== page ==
Rudy Davila Jr.

This interview was conducted by Jennifer Josie Aparicio in April 2014 in San Antonio, TX. as part of Palo Alto College’s History 1302 – Spring 2014 class.

Introduction

Rodolfo Davila Jr was born March 27, 1934 in San Antonio, Texas to Rodolfo Davila Sr. and his wife Delia. He earned his B.S. in pharmacy from UT in 1955. After Graduating Mr. Davila took his state board test in June of 1955 only three months after turning 21 and passed. State Board requirements are to be 21 or older to take the State Board Test. Mr. Davila then gained his first job as an assistant manager (pharmacists) at Summers Pharmacy while waiting for his first grocery/pharmacy store to open. After working for six months at Summers Pharmacy his pharmacy opened in 1955 next to the Davila food store which was established by his family in 1904. This was the first Davila Pharmacy that was established in 1955. Before HEB or Walmart had ever opened a grocery/pharmacy store, Mr. Davila and his father were the first to offer this type of establishment to the public. Rodolfo Davila married his wife Dorothy in 1955 and had two children Rosette, born July 17, 1963 and Rodolfo Davila II, born May 21, 1969. Both Children also graduated from the University of Texas college of Pharmacy. Mr. Davila established a family scholarship in 1999 at UT and has been a member of the UT college of Pharmacy Advisory Council for many years. Mr. Davila has overseen Davila Pharmacy for 58 years and has received two awards from the UT Alumni. He was awarded the Sheffield in 2004 and was nominated for the Legend award by state senator Leticia Van De Putte, which he received in 2013. Rodolfo Davila Jr. is not only the owner of the pharmacy that I am employed at, he also a great member of the west side community. He has brought better health care resources and job opportunities to the Mexican American community with the encouragement of education.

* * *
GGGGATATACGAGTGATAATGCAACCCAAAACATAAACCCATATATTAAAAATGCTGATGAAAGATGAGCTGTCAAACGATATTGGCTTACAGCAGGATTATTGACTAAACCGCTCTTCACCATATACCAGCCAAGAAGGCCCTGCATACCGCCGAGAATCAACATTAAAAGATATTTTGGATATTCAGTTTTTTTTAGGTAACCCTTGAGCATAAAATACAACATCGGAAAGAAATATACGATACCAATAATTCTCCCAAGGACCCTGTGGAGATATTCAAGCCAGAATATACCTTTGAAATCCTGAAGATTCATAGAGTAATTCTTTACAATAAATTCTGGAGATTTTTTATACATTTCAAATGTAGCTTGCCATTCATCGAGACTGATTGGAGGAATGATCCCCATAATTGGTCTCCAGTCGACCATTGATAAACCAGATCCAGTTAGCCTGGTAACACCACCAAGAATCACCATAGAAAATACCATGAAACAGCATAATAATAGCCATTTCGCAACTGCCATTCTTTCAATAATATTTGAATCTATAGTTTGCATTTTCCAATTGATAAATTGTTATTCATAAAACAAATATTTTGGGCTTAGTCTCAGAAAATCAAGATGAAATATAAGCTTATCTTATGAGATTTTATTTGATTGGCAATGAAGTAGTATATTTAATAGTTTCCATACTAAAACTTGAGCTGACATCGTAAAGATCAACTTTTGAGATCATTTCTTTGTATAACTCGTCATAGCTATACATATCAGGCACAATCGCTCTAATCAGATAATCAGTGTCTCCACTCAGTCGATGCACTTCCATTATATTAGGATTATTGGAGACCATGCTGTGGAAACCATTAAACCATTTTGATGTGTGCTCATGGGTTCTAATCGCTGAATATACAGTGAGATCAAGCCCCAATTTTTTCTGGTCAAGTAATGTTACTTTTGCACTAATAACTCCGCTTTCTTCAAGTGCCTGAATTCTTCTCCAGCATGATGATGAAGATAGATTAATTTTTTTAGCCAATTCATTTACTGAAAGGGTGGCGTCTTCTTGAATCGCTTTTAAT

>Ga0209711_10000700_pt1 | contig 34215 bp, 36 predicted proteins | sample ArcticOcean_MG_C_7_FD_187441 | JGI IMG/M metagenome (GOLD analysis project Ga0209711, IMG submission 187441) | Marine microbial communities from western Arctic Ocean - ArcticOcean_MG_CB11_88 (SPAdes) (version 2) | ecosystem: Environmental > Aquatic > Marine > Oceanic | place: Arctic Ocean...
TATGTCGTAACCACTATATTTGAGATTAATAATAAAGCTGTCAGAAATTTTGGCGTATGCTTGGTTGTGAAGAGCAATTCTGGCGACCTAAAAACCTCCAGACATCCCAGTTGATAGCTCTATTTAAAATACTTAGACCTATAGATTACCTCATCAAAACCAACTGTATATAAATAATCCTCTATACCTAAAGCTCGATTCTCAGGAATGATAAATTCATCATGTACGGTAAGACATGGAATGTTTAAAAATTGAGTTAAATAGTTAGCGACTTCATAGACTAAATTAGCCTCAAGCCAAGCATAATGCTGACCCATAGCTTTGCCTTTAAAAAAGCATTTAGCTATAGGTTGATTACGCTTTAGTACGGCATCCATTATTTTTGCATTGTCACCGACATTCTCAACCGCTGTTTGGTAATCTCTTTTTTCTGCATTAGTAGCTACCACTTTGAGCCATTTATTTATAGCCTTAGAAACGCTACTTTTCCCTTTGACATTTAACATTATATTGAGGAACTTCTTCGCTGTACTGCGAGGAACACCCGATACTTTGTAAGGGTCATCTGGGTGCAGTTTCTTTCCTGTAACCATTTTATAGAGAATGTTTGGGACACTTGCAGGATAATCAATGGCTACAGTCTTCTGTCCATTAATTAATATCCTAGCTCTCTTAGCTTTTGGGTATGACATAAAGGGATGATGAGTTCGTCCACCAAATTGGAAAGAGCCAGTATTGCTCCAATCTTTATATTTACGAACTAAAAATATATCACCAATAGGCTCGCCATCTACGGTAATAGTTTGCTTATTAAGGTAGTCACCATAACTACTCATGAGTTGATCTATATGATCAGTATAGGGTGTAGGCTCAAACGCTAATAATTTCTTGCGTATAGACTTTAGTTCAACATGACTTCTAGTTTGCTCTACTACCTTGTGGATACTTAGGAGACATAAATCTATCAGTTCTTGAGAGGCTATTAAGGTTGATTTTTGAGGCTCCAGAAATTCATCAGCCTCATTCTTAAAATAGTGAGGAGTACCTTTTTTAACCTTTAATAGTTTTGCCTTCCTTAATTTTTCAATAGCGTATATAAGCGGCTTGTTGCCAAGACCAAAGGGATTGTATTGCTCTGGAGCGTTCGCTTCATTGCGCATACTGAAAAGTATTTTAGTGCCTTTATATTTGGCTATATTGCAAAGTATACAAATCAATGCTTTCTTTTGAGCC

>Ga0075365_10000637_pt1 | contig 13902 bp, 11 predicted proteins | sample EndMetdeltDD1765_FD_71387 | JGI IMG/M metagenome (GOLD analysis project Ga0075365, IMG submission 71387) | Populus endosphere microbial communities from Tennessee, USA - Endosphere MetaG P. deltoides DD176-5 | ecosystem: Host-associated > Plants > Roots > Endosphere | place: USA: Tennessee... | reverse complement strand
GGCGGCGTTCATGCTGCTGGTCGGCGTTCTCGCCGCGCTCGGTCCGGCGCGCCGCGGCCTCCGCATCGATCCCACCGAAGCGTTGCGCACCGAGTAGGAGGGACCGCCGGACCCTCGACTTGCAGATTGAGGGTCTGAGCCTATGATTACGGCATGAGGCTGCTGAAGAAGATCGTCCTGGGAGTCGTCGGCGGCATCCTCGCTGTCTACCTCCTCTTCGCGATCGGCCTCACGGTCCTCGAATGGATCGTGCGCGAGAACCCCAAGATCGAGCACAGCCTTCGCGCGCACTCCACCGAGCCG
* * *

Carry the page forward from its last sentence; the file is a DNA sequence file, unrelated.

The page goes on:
Transcription

How Many brothers and sister do you have?
I had two brothers and one sister there was four of us in the family.

What are your brothers’ and sister’s names?
The oldest is Frank Davila which was my grandfather’s name also Frank Davila. I was the second born Rudolph Davila Jr, my father was Rudolph Davila, the third born was Alfonso Davila my sister Maria Louisa Davila-Martinez was the last of the siblings.

Did you ever experience racism first hand?
No I never did. I can’t ever remember even at the University of Texas back in the early 50’s ever experiencing racism.

How Many brothers and sister do you have?
I had two brothers and one sister there was four of us in the family.

What are your brothers’ and sister’s names?
The oldest is Frank Davila which was my grandfather’s name also Frank Davila. I was the second born Rudolph Davila Jr, my father was Rudolph Davila, the third born was Alfonso Davila my sister Maria Louisa Davila-Martinez was the last of the siblings.

Did you ever experience racism first hand?
No I never did. I can’t ever remember even at the University of Texas back in the early 50’s ever experiencing racism.

Was it hard to get an education as a Mexican American?
It was hard because when I went to school there was no loans or grants or anything like that. You had to pay to go. This is a very poor neighborhood and most people didn’t have the money. But dad was a hard worker and he had us four at the University of Texas and it was expensive because living away from home you had to rent a house or an apartment or whatever.

How have pharmaceutical methods changed throughout the years?
A lot -very much so during my life time. Penicillin was discovered in 1928 I believe and that was the beginning of the antibiotics. But it was during the war (WWII) that they did not know how to produce it in big enough quantities so that they could say a lot of lives. So when I came out of pharmacy school in 1955 a few of the antibiotics started to be developed. Then the Sulpha drugs started being developed -they were chemically made in the labs and this was the advent of the Sulpha drugs. Which were also for anti-infections and being from a very poor neighborhood would be dependent on the pharmacist. They would come and say Rudy fix me a cough medicine because I don’t have enough money to go to the doctor. So we were the first line of defense, so to speak, to help people get well. And we had the good sense to tell if it was something we could take care of without violating the law and if they needed antibiotics because if we saw something more we could not dispense it without a prescription because we would tell you have to go see the doctor. But a lot of time it was just fever cough and cold so we would just fix something in the back. They wanted you to fix something they didn’t want to buy something off the shelf. So yeah we were the first line of defense.

What drug laws were enacted when you first opened up your pharmacy?